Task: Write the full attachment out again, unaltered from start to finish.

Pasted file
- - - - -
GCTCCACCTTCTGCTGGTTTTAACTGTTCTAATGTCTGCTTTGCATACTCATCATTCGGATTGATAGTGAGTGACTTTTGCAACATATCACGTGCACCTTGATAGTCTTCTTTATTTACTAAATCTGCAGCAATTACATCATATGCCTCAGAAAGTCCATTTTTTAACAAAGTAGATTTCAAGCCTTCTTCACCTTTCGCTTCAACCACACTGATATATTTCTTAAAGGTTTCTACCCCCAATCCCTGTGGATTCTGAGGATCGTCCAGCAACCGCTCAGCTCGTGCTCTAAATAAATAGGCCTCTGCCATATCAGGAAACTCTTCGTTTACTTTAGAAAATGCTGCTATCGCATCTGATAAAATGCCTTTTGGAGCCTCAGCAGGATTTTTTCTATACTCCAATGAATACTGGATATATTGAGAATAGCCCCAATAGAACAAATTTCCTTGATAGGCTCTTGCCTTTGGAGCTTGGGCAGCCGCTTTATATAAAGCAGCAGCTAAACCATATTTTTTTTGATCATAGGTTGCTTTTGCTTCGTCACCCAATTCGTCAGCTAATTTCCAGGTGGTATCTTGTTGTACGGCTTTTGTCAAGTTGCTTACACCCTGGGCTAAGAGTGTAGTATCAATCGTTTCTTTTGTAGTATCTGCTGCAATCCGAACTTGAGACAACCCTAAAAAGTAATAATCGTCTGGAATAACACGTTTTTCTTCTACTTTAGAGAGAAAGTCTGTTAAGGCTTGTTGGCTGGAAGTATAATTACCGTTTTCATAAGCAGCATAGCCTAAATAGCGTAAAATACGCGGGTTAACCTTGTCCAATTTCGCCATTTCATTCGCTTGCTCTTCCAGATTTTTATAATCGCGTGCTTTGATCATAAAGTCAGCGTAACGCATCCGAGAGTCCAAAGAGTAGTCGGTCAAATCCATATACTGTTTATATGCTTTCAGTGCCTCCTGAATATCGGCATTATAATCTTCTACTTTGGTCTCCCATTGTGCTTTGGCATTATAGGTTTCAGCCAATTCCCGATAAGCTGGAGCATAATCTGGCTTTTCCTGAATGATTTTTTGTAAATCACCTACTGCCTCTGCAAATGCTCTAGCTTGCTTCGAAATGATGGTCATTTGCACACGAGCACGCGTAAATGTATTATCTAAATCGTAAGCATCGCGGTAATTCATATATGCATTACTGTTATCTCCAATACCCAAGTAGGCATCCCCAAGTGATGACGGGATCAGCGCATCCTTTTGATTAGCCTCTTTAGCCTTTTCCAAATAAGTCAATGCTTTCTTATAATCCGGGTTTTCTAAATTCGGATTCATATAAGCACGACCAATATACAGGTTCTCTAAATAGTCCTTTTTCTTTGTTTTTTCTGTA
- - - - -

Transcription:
GCTCCACCTTCTGCTGGTTTTAACTGTTCTAATGTCTGCTTTGCATACTCATCATTCGGATTGATAGTGAGTGACTTTTGCAACATATCACGTGCACCTTGATAGTCTTCTTTATTTACTAAATCTGCAGCAATTACATCATATGCCTCAGAAAGTCCATTTTTTAACAAAGTAGATTTCAAGCCTTCTTCACCTTTCGCTTCAACCACACTGATATATTTCTTAAAGGTTTCTACCCCCAATCCCTGTGGATTCTGAGGATCGTCCAGCAACCGCTCAGCTCGTGCTCTAAATAAATAGGCCTCTGCCATATCAGGAAACTCTTCGTTTACTTTAGAAAATGCTGCTATCGCATCTGATAAAATGCCTTTTGGAGCCTCAGCAGGATTTTTTCTATACTCCAATGAATACTGGATATATTGAGAATAGCCCCAATAGAACAAATTTCCTTGATAGGCTCTTGCCTTTGGAGCTTGGGCAGCCGCTTTATATAAAGCAGCAGCTAAACCATATTTTTTTTGATCATAGGTTGCTTTTGCTTCGTCACCCAATTCGTCAGCTAATTTCCAGGTGGTATCTTGTTGTACGGCTTTTGTCAAGTTGCTTACACCCTGGGCTAAGAGTGTAGTATCAATCGTTTCTTTTGTAGTATCTGCTGCAATCCGAACTTGAGACAACCCTAAAAAGTAATAATCGTCTGGAATAACACGTTTTTCTTCTACTTTAGAGAGAAAGTCTGTTAAGGCTTGTTGGCTGGAAGTATAATTACCGTTTTCATAAGCAGCATAGCCTAAATAGCGTAAAATACGCGGGTTAACCTTGTCCAATTTCGCCATTTCATTCGCTTGCTCTTCCAGATTTTTATAATCGCGTGCTTTGATCATAAAGTCAGCGTAACGCATCCGAGAGTCCAAAGAGTAGTCGGTCAAATCCATATACTGTTTATATGCTTTCAGTGCCTCCTGAATATCGGCATTATAATCTTCTACTTTGGTCTCCCATTGTGCTTTGGCATTATAGGTTTCAGCCAATTCCCGATAAGCTGGAGCATAATCTGGCTTTTCCTGAATGATTTTTTGTAAATCACCTACTGCCTCTGCAAATGCTCTAGCTTGCTTCGAAATGATGGTCATTTGCACACGAGCACGCGTAAATGTATTATCTAAATCGTAAGCATCGCGGTAATTCATATATGCATTACTGTTATCTCCAATACCCAAGTAGGCATCCCCAAGTGATGACGGGATCAGCGCATCCTTTTGATTAGCCTCTTTAGCCTTTTCCAAATAAGTCAATGCTTTCTTATAATCCGGGTTTTCTAAATTCGGATTCATATAAGCACGACCAATATACAGGTTCTCTAAATAGTCCTTTTTCTTTGTTTTTTCTGTA